The Shak's Nitro (Beau Walker) reveals the truth about the group

The Shak star Beau Walker, aka 'Nitro', sat down with Yahoo Australia to chat about the show, his experience, his relationship with 'Curio', 'Eco' and 'Picasso' and what he's doing now.

Video transcript

BEAU WALKER: So your name's not Nitro?




Mom didn't call me Nitro.


I was a surfer. I still am a surfer. And I met this girl, and she got asked to do this, sort of, audition. I was just there. What was really interesting was it came down to me and Lincoln Lewis for the gig of Nitro.

All of a sudden, I got this call, two weeks later, going, good day, mate. I'm like, oh, hey. He said, oh, it's Roy, the series producer.

I'm like, oh, what are you doing? He goes, yeah, you got the job. I'm like, what do I do? He goes, you know what, surf, soccer, skydive, bungee jump, drive cars. I'm like, what are you-- you're gonna pay me to do that?

Never at all. I think what's funny, when it comes to, like, the TV world, especially in the kids, sort of, genre, was they kind of like people that don't know because you haven't been to acting school, and working, and go, and scene, I'm acting now. Like, you're just who you are. And they'll pick a personality that fits the type.

Awful. I remember it like it was yesterday. It was awful. I was so nervous. When I say, awful, it's actually a really good memory.

My first-ever shoot was a skateboarding story. And then we went to the Queensland Fire and Rescue Service, so it was like how to become a firefighter. And they-- it was a 36-degree day. And we were in a full turnout suit, so the whole kit and caboodle for if you were to go in and actually save people in a fire situation.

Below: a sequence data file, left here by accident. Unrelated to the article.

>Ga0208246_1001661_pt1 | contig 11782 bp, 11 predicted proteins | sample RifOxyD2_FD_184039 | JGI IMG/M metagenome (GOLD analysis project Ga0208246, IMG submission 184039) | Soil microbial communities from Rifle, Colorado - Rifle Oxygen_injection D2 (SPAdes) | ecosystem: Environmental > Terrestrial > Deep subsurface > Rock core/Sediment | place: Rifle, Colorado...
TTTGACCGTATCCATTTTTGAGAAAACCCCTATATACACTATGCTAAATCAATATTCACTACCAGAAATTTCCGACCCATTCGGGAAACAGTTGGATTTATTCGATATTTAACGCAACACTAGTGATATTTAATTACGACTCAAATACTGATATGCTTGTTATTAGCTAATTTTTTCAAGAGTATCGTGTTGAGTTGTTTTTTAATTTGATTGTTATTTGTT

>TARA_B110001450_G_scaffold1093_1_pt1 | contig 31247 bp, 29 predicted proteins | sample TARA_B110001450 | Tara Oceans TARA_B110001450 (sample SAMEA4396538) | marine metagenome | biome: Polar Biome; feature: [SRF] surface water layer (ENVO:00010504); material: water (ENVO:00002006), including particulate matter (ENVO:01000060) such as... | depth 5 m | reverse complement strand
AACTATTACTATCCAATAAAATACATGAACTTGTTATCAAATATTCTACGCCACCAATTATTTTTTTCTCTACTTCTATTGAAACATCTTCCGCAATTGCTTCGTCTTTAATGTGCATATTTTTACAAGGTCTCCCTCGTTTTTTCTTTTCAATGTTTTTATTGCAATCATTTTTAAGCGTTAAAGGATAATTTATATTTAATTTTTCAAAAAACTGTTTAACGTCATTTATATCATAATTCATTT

I had to say, hey, if you're a boy or a girl and you want to become a firefighter, well, come with me as I spend a day with the Queensland Fire and Rescue services. I remember it to this day, right, first-ever shoot. 46 times, it took me to say that, and it was so funny because everyone was so hot and so sweaty.

And it was my first day. And I was like, oh, no. This is it. I'm done.

Yeah, you know what's really interesting is we're so, so different. And a lot of people don't realize it's, like, outside the show, we never hung out. Getting to know them was fine. Like, we really all got along quite well, and we did-- we all gelled amazingly well.